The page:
December Week 1
Migraine Headaches in Children.
Harvey S Singer. Pediatrics in Review Vol. 15 No. 3 March 1, 1994 pp. 94 -101 (Article emailed separately)
Pt Y is a 10 year old male who presents to the ER with complaint of “throbbing pain” on the left side of his forehead for the past 2-3 hours. Mom states he has had “migraines” in the past, but never as bad as this one. He describes pain with the light on in the exam room, rates the pain 10/10 and has vomited 2x since eating dinner about 2 hours ago. He states he “just wants the pain” to go away. Mom pleads for help immediately, stating she herself also gets these types of headaches. His neurologic exam is normal and his VS are stable.
1) How would you classify this headache?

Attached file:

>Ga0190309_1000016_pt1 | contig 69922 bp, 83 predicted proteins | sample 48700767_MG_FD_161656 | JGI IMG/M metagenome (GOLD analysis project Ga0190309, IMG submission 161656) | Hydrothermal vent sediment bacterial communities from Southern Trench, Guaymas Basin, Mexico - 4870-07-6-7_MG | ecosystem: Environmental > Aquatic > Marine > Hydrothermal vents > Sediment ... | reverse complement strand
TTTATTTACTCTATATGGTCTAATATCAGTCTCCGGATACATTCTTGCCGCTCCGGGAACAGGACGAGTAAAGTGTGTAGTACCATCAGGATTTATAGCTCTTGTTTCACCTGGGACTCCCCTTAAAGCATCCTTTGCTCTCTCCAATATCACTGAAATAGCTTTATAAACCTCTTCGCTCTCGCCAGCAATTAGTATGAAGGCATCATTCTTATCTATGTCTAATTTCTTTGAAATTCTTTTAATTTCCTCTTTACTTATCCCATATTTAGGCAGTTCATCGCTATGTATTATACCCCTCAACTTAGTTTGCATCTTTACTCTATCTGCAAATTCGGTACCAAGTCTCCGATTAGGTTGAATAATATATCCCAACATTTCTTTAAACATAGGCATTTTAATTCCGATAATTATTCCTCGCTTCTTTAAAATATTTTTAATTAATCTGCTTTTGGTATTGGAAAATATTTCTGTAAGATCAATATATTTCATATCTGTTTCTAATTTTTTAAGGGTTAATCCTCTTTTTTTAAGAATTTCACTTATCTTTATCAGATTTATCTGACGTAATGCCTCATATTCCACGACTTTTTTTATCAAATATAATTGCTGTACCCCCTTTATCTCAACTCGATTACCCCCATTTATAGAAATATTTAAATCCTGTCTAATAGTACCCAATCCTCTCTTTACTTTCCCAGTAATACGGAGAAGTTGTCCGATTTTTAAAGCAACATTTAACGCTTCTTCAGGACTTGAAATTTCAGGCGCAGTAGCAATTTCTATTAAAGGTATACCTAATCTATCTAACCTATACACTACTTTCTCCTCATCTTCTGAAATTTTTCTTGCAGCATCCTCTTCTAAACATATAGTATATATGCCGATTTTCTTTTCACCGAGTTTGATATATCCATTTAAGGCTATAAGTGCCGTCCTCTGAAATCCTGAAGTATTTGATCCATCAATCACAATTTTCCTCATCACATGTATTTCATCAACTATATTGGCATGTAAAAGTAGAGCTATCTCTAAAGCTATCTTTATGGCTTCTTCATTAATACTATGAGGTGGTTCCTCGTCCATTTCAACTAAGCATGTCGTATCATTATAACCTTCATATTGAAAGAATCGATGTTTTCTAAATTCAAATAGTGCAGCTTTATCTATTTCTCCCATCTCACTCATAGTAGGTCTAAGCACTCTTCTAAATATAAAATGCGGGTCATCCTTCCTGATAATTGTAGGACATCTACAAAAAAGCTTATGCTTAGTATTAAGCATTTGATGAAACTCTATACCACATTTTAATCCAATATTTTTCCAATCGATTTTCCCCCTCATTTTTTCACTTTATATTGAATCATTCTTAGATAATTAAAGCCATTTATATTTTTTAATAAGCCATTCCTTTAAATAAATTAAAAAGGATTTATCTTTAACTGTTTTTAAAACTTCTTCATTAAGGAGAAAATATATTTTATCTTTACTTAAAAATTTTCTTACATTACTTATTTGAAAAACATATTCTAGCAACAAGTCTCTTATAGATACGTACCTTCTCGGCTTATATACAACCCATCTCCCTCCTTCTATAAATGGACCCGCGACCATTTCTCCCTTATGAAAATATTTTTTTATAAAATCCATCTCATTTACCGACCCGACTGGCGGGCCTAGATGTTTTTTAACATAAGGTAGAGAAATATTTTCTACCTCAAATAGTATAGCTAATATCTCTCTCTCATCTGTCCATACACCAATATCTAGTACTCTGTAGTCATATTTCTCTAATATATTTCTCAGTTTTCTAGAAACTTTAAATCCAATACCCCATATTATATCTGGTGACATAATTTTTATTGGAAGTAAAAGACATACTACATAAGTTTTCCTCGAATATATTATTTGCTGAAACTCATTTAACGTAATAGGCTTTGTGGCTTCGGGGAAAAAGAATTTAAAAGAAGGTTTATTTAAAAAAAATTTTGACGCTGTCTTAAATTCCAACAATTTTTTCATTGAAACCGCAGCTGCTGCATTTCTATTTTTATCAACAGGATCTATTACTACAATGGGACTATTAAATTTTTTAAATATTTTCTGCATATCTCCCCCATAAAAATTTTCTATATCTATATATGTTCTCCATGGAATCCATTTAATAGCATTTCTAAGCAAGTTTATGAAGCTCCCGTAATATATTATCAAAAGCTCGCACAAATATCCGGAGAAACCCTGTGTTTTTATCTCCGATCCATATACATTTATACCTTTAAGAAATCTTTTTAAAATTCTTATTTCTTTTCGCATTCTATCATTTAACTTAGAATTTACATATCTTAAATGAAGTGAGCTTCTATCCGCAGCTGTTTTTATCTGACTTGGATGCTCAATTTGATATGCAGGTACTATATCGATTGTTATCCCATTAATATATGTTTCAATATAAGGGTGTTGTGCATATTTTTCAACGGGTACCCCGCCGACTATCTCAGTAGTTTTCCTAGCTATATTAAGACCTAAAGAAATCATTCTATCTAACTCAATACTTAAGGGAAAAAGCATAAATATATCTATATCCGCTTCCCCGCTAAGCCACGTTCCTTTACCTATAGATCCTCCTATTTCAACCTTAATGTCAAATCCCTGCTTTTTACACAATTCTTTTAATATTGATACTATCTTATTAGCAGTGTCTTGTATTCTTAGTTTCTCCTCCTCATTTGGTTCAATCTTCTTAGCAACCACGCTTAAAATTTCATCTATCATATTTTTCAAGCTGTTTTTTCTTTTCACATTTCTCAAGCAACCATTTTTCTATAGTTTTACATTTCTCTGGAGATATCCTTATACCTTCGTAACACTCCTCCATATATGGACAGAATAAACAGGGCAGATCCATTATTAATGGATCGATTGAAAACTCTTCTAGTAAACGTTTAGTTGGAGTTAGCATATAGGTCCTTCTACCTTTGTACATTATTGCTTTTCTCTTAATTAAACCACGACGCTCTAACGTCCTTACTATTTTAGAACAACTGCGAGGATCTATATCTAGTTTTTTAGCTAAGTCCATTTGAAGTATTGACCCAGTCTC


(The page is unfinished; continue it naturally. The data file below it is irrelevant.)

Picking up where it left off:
2) Do you think this child requires imaging?
3) How would you manage this child?
Pt X is a 17 y/o female who presents to her pediatrician with a complaint of 20 missed school days in the past 3 months due to “headache”. She states the headaches happen about 2-3 times per week, typically after nights spent up late doing homework (Pt X is a junior in HS wishing to apply early to Georgetown). She feels the headache ” pulsating across her forehead. She typically feel nasueus beforehead, but doesn’t vomit. She rates the pain as 8-9/10. She denies any visual changes. The headaches are occasionally responsive to 800 mg Ibuprofen, but typically she sleeps on a missed school day for 8-10 hours and wakes up with a resolved headache. In the office she is afebrile with normal vital signs. Her physical exam in normal. She denies a headache today. Both she and her mother would like some recommendations for “treatmen options”.
1) How would you classify Pt X’s headache?
2) What would your first step in managing her headache be?
3) Do you think this patient is at greater need for medical therapy (please suggest what you might prescibe) versus a more holisitic therapy (also please suggest where you might refer).